This is that moment when you’re at work and there’s nothing to do, but your manager hasn’t cut you yet because they might need you. You sit there at the host stand waiting for a cue from your manager and servers. You see guests leave and you assume there’s a table to be bussed (that means cleaned off, for you non-restaurant folk). You go clean it, while narrowly escaping the throng that has formed around the bar. You remember that you’re slightly claustrophobic and definitely hate big groups of people. “Why am I working in a restaurant with a bar?” Check that, two bars.
Now, I’m not complaining; I love my job. I just realized that I prefer brunch, when people are getting tipsy on mimosas and not milling around getting in my way of seating diners at tables. The challenge of my job could be restricted to strategy and a game of Tetris. If we didn’t have a full bar with a small amount of standing room I’d be happier here at night. But the restaurant usually isn’t this crowded. Private events made it so that more bar guests have crowded into the front bar, which is waaaaay smaller than the one in our lounge.
Enough whining. You made it through, so you get Amazon prime at a discount through my affiliate link!
I was reminiscing today about the first glass of wine I ordered in a restaurant. I remember it had a strawberry scent and tasted so pretty, slightly floral and gently fruity. It was so perfect for a beginner’s first taste of wine that my boyfriend at the time took a sip and ordered a glass for himself. We felt so fancy that we even took pictures! All thanks to Beringer’s White Zinfandel…
I have been reading about wine a lot lately, specifically a book called The Juice: Vinous Veritas by Jay McInerney. It is a collection of his essays on wine and I have to say, it is really one of those collections I would actually read again. Most of the essays are articles he wrote for House & Garden and The Wall Street Journal. If you are a budding, or long-time oenophile, or if you just like to read about wine, this is a great book. I don’t recognize most of the wine varietals or winemakers he talks about, but reading his essays is making me want to learn more about them. I’ve never read a book like this before. I’m into it!
I have always had an affinity for Pinot Noir and Rose, but I find myself intrigued by all the different varietals right now, especially working in restaurants as a member of the front of house team now, being exposed to all the crazy options I never knew were available. Wine is the most, to say the least. I’ve never been a big beer or cocktail enthusiast, although I do love a basic whiskey or tequila at a dive bar. But wine has always had an appeal for me. My next step may be to actually take a wine class this year. I want to learn more and more, make it so that nobody could refuse me in their restaurant. I don’t need to become a sommelier or anything fancy, although it would be cool. Does anyone else have books on wine they would recommend to a budding oenophile?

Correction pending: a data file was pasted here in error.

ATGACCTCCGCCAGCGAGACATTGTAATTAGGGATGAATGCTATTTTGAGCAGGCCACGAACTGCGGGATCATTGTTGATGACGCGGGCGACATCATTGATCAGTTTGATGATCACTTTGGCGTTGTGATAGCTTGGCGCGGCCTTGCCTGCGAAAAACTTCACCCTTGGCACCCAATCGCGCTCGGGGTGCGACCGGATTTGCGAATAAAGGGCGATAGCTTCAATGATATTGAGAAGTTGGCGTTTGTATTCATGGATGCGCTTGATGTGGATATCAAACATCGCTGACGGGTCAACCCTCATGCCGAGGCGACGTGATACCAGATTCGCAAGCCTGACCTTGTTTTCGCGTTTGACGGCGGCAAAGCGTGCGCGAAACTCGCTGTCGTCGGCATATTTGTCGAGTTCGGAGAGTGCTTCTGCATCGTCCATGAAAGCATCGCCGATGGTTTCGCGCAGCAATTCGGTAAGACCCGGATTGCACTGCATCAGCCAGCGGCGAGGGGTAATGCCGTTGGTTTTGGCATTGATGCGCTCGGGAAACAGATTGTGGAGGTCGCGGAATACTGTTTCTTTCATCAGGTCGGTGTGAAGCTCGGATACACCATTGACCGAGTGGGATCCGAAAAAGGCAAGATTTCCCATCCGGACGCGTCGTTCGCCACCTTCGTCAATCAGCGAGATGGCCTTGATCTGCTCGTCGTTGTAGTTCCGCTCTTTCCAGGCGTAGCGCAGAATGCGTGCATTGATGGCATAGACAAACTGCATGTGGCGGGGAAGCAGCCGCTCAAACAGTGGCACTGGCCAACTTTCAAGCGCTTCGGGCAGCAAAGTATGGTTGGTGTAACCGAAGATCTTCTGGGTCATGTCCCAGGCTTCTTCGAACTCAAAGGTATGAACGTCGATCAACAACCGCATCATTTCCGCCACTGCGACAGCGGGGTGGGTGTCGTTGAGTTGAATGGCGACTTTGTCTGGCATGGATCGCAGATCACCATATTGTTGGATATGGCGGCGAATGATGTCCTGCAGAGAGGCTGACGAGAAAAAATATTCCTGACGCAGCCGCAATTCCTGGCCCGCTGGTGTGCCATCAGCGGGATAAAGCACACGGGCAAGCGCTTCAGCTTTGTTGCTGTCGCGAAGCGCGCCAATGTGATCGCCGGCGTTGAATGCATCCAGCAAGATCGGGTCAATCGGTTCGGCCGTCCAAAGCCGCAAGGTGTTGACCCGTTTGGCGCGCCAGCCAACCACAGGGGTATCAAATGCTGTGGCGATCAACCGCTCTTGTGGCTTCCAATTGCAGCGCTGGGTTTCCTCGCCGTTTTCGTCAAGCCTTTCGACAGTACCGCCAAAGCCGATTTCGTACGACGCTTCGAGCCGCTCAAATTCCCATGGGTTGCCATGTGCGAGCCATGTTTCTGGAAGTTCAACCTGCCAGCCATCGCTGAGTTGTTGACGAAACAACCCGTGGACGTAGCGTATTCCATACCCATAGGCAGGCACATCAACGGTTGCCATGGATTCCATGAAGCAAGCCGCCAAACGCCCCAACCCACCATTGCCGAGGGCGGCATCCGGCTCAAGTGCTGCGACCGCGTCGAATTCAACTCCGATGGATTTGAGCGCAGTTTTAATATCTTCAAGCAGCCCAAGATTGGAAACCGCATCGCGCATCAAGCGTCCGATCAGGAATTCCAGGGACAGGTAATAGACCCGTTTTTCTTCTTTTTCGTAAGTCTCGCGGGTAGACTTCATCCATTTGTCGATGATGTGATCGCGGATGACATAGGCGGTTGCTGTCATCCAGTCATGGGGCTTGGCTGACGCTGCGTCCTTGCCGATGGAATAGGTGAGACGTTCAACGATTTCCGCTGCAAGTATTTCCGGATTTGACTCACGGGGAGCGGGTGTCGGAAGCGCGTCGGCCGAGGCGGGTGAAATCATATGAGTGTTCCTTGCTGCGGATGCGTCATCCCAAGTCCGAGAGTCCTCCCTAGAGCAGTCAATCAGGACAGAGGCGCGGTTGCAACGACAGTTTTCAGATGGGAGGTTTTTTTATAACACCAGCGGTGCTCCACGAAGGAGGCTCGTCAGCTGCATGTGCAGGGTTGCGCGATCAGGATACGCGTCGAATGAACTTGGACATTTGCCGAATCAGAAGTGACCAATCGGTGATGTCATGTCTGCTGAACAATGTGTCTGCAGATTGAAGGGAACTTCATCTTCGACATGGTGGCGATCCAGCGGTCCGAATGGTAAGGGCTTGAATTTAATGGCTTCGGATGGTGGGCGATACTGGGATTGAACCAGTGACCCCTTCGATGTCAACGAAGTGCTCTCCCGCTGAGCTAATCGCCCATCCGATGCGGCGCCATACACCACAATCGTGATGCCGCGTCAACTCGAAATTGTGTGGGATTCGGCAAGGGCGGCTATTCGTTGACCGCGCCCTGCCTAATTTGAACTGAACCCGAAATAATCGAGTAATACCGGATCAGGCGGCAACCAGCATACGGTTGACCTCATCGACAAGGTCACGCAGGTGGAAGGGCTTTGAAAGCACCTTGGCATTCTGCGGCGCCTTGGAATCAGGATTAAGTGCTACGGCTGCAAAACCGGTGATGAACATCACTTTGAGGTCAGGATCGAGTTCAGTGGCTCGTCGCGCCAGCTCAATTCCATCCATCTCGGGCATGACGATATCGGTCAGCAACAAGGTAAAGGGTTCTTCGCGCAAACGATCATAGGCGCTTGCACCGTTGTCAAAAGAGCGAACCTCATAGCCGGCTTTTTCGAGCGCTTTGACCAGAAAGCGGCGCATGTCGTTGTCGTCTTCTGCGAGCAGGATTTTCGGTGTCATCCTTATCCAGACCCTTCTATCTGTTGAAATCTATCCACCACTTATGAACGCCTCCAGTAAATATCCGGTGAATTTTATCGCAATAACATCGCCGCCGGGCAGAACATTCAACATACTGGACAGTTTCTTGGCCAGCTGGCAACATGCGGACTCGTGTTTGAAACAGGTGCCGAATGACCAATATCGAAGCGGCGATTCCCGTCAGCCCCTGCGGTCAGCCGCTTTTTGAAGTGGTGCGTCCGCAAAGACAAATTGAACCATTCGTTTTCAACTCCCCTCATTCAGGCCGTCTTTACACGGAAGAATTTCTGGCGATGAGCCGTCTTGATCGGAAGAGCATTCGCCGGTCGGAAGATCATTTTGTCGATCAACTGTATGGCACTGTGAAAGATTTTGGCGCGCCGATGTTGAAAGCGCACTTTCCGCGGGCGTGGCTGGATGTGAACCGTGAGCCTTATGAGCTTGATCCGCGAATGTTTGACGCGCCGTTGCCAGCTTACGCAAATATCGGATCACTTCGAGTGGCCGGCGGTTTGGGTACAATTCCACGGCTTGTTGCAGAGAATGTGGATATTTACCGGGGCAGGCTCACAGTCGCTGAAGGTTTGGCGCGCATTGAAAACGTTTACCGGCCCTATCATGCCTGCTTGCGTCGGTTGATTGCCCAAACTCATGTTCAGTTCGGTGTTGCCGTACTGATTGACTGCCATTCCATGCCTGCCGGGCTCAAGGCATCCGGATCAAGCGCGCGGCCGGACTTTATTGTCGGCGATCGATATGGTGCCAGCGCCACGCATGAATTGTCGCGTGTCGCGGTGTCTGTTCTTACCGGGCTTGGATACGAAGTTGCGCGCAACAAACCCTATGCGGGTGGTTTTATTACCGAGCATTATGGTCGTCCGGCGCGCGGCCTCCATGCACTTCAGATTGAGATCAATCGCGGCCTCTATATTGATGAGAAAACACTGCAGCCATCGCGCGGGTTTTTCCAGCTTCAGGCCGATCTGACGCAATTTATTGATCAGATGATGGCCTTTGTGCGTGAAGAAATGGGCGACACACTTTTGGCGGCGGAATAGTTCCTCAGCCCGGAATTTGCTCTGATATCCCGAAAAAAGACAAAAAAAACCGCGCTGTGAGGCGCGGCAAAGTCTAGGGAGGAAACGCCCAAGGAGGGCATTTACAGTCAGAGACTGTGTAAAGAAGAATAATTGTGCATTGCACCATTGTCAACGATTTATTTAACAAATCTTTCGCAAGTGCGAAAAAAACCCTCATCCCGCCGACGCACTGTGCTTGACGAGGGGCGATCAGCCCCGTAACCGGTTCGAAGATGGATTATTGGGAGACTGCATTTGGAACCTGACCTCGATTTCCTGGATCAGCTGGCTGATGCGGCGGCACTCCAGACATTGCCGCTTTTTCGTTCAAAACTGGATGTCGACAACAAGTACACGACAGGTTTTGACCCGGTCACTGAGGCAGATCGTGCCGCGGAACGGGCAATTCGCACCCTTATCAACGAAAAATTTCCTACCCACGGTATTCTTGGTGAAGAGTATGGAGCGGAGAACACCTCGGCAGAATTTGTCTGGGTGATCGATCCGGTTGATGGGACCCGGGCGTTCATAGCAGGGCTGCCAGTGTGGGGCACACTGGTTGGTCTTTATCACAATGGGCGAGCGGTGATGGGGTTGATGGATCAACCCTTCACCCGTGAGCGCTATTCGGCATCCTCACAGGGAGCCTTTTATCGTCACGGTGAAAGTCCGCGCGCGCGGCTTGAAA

I am desperate for more to do at work, a way to stay motivated. I can’t figure out why I didn’t get the one thing I asked my previous manager for: more tasks. A way to make it worthwhile to him to have me at the restaurant, being paid. I’m bored out of my mind, so bored I’m writing at work. There’s nobody to seat at a table, there are three managers and nothing to do. So I’m writing and looking for things to clean. I want to stay motivated while I’m working here.
I’m thankful for both of my jobs, I’ve learned so much from working as a host at the front door of an extremely popular supper club and jazz bar. I have become more organized and thoughtful about planning the evening. On a busy night, I’m always super motivated and I can keep moving the whole time. I’m in charge of a lot of people’s experience: both our guests’ and my coworkers’ nights are determined by how well I do my part.
I love that feeling of being necessary to the overall flow of the night. I’ve found something I’m good at and want to continue furthering my career in this path. I want to be a server and then a manager in a restaurant. I also still want to work in a restaurant’s marketing/ public relations function. I’m motivated to find a job where I fit in with the team like I do at my current two jobs, with management that is similar to my newer job.
I did the thing. I asked to be trained as a server. I said, “You know how I’ve been taking care of tables upstairs when all the other servers move downstairs or go home? Is it a possibility for me to be officially trained as a server?” I was caught off guard when my manager looked surprised at my proposition and said he didn’t realize I wanted to serve, but that we could definitely talk about it. So…Yay me? At least I asked… So, I’m studying with this book to keep motivated: